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Learn All Year Long

Learn All Year Long

Learn All Year Long

Kids and teens should read and write even when they are out of school. Why is this so important?

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Parent & Afterschool Resources

ReadWriteThink has a variety of resources for out-of-school use. Visit our Parent & Afterschool Resources section to learn more.

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HomeParent & Afterschool ResourcesActivities & Projects

Activity

Recording Family Stories

 

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Recording Family Stories

Grades 9 – 12
Activity Time Six hour-long sessions, spread over approximately two weeks
Activity Author

Susan Spangler

Susan Spangler

Fredonia, New York

 
Publisher National Council of Teachers of English
 

What You Need

Here's What To Do

More Ideas To Try

Glossary

 

What You Need

  • Copies of “Coming Home, Again”
  • Memoir Definition handout, one for each participant

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Here's What To Do

  1. Working together, read Memoir Definition handout to better understand memoirs. Invite teens to discuss any other memoirs and identify the qualities they liked about them.
  2. To become more familiar with memoirs, read the essay "Coming Home, Again" by Chang-rae Lee. The author of the essay is a Korean-American immigrant who taps recollections of his parents driving him to school as a way to remember them and his relationship with them.
  3. Discuss this memoir, asking teens to share their favorite parts of the story.
  4. Explain to the teens that they will be creating their own family memoir, through writing or through alternative artistic means.
  5. Ask teens to choose the family members or friends who will be the subject of their memoirs. To help build a family history, suggest that teens choose a family member who is at least one generation older than they are. Family histories can also include important family friends and mentors. In addition to family members, teens can write a memoir on someone in their community, a religious elder, a teacher, or a civic leader.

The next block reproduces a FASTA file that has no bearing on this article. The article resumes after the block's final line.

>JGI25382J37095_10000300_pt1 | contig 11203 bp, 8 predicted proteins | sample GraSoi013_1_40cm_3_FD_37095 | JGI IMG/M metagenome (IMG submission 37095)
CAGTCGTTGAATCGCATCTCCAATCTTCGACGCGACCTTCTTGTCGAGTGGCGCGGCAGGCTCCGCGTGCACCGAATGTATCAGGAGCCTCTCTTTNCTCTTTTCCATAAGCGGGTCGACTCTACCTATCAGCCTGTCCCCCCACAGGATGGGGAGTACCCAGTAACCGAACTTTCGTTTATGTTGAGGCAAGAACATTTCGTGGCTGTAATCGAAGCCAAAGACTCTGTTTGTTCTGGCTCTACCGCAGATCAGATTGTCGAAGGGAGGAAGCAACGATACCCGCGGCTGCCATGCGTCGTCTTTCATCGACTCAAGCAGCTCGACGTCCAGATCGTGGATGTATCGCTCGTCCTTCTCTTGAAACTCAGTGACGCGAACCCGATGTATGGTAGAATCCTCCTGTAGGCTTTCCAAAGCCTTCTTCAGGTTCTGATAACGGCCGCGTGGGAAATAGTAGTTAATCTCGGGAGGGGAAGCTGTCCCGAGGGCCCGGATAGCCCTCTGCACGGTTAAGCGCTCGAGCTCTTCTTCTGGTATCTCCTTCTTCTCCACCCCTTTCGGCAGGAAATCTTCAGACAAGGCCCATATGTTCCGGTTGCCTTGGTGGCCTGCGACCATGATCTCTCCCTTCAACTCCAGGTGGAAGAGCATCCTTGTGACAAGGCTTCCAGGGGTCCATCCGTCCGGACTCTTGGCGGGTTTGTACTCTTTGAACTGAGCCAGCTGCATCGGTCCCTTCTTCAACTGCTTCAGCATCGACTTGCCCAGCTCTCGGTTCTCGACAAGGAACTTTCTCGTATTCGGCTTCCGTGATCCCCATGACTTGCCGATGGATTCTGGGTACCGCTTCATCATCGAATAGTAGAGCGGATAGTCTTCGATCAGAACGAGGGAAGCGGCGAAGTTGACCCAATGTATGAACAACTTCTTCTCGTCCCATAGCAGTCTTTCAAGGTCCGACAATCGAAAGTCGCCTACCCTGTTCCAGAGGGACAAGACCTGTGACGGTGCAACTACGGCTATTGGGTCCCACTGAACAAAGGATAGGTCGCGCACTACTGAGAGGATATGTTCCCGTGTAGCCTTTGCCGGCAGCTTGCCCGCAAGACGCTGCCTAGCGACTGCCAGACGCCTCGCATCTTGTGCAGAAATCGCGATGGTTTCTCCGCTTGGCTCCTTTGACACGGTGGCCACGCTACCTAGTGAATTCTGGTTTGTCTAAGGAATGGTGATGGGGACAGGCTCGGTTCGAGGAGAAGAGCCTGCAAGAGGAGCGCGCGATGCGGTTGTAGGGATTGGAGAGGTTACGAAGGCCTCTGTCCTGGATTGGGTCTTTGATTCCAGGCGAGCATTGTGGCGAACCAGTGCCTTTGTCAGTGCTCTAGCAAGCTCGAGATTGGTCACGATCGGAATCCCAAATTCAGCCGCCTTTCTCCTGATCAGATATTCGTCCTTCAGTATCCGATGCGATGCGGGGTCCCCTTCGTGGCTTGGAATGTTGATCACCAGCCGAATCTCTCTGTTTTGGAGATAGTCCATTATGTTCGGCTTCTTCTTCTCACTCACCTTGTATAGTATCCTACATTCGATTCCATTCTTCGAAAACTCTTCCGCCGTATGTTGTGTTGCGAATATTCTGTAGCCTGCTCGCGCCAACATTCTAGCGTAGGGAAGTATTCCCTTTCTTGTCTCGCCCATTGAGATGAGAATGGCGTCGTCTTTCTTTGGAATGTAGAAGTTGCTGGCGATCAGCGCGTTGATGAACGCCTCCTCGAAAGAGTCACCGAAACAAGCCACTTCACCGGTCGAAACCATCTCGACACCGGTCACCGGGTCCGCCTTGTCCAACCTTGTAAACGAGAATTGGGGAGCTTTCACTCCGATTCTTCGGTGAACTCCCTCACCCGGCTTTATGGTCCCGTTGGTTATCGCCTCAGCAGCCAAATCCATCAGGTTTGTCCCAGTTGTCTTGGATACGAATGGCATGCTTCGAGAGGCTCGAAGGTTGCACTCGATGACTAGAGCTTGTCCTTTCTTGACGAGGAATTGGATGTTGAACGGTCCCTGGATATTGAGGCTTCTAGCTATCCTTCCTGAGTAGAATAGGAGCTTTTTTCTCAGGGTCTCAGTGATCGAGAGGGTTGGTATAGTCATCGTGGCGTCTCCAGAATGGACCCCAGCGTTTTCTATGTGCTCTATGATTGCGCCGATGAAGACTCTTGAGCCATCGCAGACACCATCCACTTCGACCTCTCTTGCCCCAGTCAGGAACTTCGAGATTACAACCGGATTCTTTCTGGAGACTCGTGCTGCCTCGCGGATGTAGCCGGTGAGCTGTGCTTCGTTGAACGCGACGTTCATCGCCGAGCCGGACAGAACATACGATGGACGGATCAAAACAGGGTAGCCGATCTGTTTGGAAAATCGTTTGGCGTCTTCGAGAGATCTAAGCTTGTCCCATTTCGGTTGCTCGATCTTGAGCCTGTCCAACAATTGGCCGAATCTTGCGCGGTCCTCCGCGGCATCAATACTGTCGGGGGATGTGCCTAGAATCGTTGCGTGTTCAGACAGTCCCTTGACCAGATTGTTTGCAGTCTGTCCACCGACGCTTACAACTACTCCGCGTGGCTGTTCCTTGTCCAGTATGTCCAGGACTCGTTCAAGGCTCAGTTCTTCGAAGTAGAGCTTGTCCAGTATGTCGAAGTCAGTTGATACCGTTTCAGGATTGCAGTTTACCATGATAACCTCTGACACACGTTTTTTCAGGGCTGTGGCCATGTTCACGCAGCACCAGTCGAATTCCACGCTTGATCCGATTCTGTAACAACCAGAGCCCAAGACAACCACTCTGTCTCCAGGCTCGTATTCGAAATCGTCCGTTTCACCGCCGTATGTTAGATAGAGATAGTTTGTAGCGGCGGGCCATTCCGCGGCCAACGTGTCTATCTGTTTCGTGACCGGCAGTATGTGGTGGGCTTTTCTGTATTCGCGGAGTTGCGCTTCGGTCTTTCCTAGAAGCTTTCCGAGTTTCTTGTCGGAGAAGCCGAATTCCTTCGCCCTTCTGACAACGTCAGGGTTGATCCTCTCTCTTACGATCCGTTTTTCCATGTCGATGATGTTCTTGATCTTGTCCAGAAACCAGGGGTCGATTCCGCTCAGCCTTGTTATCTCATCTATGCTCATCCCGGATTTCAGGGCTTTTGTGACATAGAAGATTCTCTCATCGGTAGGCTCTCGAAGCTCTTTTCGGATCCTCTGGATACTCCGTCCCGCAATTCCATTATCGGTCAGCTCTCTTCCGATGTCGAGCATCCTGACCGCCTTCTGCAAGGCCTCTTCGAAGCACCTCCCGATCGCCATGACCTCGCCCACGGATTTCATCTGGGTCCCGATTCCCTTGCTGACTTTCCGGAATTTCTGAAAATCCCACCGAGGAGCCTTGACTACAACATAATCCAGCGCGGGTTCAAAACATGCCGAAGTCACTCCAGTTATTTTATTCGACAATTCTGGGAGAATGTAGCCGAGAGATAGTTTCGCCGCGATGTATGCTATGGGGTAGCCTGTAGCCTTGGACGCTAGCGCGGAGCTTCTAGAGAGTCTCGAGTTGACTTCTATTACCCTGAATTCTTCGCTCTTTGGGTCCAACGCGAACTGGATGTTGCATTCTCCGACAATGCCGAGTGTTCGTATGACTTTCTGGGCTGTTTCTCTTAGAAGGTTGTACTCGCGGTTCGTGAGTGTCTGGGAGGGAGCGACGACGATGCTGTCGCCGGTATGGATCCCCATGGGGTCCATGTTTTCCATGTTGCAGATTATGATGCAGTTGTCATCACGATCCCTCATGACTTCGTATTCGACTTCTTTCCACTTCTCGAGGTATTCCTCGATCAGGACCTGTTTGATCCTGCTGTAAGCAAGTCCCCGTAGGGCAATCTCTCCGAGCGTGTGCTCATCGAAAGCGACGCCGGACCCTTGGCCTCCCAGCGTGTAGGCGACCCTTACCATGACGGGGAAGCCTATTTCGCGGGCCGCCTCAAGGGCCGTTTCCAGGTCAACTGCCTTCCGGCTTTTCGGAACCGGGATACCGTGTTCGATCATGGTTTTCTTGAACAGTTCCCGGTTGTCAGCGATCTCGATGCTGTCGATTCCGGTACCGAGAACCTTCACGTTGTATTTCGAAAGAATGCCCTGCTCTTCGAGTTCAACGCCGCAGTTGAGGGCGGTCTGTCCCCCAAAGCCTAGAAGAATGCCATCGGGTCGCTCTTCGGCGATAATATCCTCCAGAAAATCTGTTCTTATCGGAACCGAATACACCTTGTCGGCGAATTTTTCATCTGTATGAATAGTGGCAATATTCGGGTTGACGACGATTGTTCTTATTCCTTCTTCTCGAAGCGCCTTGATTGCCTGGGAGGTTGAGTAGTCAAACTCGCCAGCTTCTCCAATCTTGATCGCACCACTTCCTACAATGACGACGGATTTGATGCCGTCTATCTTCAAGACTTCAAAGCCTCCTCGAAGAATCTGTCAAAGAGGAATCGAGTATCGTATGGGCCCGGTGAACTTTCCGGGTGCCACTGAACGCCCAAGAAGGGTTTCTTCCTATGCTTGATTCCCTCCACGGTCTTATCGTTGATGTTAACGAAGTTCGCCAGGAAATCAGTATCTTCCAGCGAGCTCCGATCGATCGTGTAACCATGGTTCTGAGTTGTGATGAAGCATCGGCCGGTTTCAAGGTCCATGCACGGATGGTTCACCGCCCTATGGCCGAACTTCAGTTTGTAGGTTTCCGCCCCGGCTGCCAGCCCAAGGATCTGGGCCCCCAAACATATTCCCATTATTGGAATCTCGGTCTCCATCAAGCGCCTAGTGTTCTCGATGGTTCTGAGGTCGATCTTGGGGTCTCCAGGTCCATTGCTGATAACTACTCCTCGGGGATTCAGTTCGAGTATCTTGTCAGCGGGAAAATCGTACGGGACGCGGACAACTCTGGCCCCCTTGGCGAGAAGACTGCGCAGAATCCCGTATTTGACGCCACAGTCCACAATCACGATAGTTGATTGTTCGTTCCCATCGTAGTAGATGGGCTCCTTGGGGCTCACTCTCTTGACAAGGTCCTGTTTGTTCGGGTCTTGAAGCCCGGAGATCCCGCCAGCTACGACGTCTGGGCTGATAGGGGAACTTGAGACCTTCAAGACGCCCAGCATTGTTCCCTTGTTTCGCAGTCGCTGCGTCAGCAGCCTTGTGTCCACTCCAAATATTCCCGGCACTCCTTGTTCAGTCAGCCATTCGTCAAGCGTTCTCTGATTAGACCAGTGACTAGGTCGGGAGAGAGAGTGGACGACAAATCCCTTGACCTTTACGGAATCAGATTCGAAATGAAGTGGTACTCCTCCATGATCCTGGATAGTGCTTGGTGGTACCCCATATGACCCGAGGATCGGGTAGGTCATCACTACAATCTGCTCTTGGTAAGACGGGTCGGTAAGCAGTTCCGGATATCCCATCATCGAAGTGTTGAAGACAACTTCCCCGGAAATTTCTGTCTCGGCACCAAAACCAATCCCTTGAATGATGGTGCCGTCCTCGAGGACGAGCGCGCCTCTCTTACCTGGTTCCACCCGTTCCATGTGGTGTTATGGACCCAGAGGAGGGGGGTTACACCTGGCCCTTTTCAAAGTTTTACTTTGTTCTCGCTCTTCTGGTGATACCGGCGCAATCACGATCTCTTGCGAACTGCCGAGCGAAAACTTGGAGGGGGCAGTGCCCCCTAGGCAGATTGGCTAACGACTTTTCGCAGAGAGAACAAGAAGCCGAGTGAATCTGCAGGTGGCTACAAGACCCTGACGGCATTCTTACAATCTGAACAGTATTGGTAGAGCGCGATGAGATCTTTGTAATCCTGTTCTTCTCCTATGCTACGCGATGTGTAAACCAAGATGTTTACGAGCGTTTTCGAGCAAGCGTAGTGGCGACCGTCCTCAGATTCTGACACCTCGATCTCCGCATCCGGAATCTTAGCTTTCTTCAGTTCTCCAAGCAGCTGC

6. Prepare to interview the selected person for the memoir. Visit the following websites for ideas for their interview questions:

  7. Once interview questions have been determined, schedule the interviews.
  8. Ask teens to take notes during the interviews to record important facts and bits of information. If desired and with permission, they can also tape-record the conversation.
  9. If desired, bring a camera and take pictures during the interview.
  10. After the interviews have been completed, decide how the memoir information is going to be shared:

    • a written memoir essay, similar to "Coming Home, Again" by Chang-rae Lee
    • collage of photos, words, and/or images
    • a series of panels telling a story using the Comic Creator
    • a painting
    • a video
    • a musical composition
    • a sculpture
    • a poem
    • a song
  11. Once all of the memoirs have been completed, share them with others-including with the subject of the memoir!

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More Ideas To Try

  • Memoirs can be written about a famous person that has been researched, or simply written about yourself!

  • A memoir can be shared based on the character of a book or movie.

  • If you prefer, shift the focus from building family histories to building community histories. Rather than having teens focus on family members, ask them to interview and record the stories of significant community members and remembrances of meaningful community events.

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Glossary

Point of view

 

The angle from which an author tells a story using characters, events, and ideas. Stories can be told from an omniscient point of view, where the person telling the story sees and knows everything, or from a limited point of view, where the reader only sees, hears, or knows what a certain narrator does. Some stories use different points of view at different points in the story.

Interview

 

While some interviews are formal, informal interviews with family members and peers should be friendly and more casual. Interviewers still need to be prepared with a list of questions that lead to an extended response, not a yes or no answer, and need to record their interviewees’ responses carefully to maintain accuracy and show respect for their answers.

Discuss

 

Discussion is a natural way for children and teens to express or explain what they already know or what they are learning. When possible, let children and teens lead the direction of a discussion. Ask questions that lead to an extended response (“What do you think about…?” or “Why do you think…?”) rather than questions that might result in a yes or no or a simple answer.

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